In August 2021, the party currently governing Poland, the Law and Justice Party (Prawo i Sprawiedliwość, PiS), introduced an amendment to the Polish Broadcasting Act. The amendment keeps companies outside the European Economic Area (EEA) from owning more than 49% of the stakes in Polish radio and television stations. The law, now informally called ‘Lex TVN,’ is believed to be aimed directly at one of the biggest television stations in Poland – TVN, which Discovery, the American broadcasting company, owns.
TVN24 is the largest news station in Poland, which isinconvenient for the authorities. Its closure would mean the end of democracy. What if the government actually managed to “switch off” TVN24, the only television that would like to actively look at the current government’s hands, ask difficult questions and establish inconvenient facts?
The European Publishers Council has condemned the bill referred to in Poland as “Lex TVN.” The official statement indicated that the planned regulations threaten freedom of speech, media pluralism, and the predictability key to investors.
In its statement, EPC reminds that Poland has fallen in the ranking of freedom of work prepared by the Reporters bezGranic organization from 18th to 62nd place over the last five years.
The fate of one of the largest Polish television stations will be the main topic on the Vistula for a long time to come.
But what is Lex TVN really about? The case is very complicated, and the issue of the license for TVN24 is also overlapping (both cases are often confused). So we explain step by step what happened – and what could happen.
Lex TVN and the license for TVN24
First, let’s clarify this point. Both cases are related, of course, but they are about something else. TVN24, a satellite news channel, needs a license to broadcast – it ends in Poland on September 26. However, the National Broadcasting Council (KRRiT), which issued the license, has not been able to decide whether to grant it to the station for many, many months. The station, however, can broadcast thanks to the Dutch license it has already received. So the case seems to be resolved.
However, there is also Lex TVN – this act does not apply to TVN24 but to the “big” TVN station. This one does not broadcast by satellite, but by terrestrial. And here, no license from the Netherlands will help. The law, which the Sejm (the lower house of parliament) has so far passed prohibits granting “ground” concessions to stations that companies from the European Economic Area do not control. TVN belongs to the American Discovery – that’s why it falls under the ban.
So what is Lex TVN actually all about?
Here, unfortunately, we enter the field of political speculation. It is no secret that the National Broadcasting Council, associated with the PiS community, did not want to grant TVN24 licenses. But, at the same time…, didn’t want to refuse to admit it either. Because such a move may have legal consequences for its members. So maybe Lex TVN was a political pad to take away the TVN license, and TVN24, on the way?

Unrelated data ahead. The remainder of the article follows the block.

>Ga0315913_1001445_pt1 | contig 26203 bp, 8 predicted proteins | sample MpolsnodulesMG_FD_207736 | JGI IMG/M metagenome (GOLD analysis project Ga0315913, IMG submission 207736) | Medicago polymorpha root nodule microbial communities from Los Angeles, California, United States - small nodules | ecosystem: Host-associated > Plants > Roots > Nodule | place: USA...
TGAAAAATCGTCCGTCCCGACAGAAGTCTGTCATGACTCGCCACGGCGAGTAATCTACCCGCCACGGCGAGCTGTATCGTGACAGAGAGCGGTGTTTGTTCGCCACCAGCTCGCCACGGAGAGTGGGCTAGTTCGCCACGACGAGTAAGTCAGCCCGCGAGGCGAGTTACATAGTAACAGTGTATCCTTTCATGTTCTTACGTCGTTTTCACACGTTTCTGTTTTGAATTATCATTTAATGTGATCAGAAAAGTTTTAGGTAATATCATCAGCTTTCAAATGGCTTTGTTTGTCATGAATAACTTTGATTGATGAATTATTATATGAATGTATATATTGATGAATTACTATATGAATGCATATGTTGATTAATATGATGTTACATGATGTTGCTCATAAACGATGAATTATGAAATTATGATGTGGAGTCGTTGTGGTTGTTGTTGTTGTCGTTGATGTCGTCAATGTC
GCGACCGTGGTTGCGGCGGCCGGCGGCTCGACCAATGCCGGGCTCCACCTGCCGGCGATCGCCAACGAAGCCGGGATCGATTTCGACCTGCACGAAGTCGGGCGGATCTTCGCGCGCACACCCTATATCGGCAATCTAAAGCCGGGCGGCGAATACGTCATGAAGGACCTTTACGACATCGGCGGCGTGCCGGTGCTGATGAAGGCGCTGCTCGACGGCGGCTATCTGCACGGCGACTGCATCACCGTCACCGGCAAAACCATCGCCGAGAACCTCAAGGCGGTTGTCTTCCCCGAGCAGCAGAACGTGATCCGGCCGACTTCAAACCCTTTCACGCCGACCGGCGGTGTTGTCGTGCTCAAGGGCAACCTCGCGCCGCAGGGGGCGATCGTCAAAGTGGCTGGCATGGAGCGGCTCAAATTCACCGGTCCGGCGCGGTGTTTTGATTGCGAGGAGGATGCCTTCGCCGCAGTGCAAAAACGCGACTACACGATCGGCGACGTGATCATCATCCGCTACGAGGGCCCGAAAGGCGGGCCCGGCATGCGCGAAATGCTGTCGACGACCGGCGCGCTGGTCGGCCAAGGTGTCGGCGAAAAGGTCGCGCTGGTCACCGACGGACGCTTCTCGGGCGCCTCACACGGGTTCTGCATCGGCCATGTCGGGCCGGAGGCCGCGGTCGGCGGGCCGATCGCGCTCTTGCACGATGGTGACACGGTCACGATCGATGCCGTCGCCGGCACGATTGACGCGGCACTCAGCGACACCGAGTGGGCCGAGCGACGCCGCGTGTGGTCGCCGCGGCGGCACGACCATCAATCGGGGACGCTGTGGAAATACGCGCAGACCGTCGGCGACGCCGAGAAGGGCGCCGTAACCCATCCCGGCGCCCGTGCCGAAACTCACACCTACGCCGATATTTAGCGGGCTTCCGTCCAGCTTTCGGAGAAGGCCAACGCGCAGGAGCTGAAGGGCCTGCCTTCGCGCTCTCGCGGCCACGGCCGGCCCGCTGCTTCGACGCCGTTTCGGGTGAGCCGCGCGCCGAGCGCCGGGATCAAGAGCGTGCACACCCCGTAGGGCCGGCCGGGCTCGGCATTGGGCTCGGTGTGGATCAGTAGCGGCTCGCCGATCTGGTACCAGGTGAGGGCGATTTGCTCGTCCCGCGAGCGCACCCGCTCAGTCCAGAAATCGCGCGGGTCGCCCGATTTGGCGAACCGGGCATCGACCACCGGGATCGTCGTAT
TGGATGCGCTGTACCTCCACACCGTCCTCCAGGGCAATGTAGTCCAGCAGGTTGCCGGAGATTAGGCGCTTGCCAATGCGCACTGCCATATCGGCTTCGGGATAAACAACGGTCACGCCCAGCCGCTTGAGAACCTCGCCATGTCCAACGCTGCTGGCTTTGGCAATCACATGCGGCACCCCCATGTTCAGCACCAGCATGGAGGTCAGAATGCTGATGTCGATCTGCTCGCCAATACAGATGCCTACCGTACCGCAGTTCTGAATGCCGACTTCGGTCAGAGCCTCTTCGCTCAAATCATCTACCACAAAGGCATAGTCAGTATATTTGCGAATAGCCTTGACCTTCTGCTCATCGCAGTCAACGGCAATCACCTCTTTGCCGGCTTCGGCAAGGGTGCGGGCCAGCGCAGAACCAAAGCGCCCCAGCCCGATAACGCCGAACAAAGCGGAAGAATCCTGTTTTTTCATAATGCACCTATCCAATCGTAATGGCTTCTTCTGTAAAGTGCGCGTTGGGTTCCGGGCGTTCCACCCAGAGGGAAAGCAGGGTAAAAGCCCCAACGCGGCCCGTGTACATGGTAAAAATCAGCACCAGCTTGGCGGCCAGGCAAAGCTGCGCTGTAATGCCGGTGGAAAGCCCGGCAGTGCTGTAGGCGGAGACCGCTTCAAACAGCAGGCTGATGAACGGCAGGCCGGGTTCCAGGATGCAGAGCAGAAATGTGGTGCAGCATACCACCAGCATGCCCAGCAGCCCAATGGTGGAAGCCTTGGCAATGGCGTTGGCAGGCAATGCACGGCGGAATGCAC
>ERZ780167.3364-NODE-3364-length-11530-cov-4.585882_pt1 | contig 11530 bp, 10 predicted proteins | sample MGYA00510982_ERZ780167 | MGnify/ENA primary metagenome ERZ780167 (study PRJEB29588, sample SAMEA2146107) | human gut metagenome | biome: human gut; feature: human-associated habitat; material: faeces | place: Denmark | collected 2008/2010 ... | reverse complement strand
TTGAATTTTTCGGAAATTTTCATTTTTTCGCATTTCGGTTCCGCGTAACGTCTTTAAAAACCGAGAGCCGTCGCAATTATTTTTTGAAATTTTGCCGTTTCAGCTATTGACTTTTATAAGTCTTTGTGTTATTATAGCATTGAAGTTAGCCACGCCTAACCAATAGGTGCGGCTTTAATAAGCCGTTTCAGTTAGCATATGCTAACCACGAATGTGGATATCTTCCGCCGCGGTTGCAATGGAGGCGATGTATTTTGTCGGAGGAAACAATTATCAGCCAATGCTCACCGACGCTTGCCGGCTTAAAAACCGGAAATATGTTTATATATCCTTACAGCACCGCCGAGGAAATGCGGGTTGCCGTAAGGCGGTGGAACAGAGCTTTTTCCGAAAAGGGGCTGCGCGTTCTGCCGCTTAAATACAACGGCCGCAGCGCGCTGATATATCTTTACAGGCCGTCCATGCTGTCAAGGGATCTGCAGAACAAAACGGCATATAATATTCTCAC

Why does the PiS want to get rid of TVN so much?
Of course, it is not about blocking the takeover of Polish media by Colombian cartels. The PiS leadership treats TVN (and especially TVN24) as an opposition force. When the polls dropped in the party, the idea to neutralise this force arose.
Since it came to power in 2015, the Law and Justice Party haspursued a consistent policy of increasing state control over Polish media.
In 2020, Polska Press — a media group that controlled 20 of the country’s 24 regional daily newspapers and several local television channels — fell victim to the ruling party’s campaign to “repolonize” the country’s private media.
This was followed by massive layoffs among the editors of the media group’s regional newspapers. Predictably, PiSfunctionaries maintained that the firings were simply a “business decision.”
In summary, PiS is unlikely to pass this bill through the Sejmand will not force Discovery to sell TVN24 to the proverbial Obajtkowo. However, it will do a lot of damage in the process. This will also be the case with the act against TVN. First, it will spoil the deteriorating relationship with the US administration. Second, discouraging private investors from entering the media market in Poland – it can be seen that today this activity is burdened with extraordinary political risk. Third, they will perpetuate the image of Poland in the world as a country striving for right-wing authoritarianism. Finally, it will discredit the ideas of sensible regulation of the media market for years – because the problem is real and regulations are needed.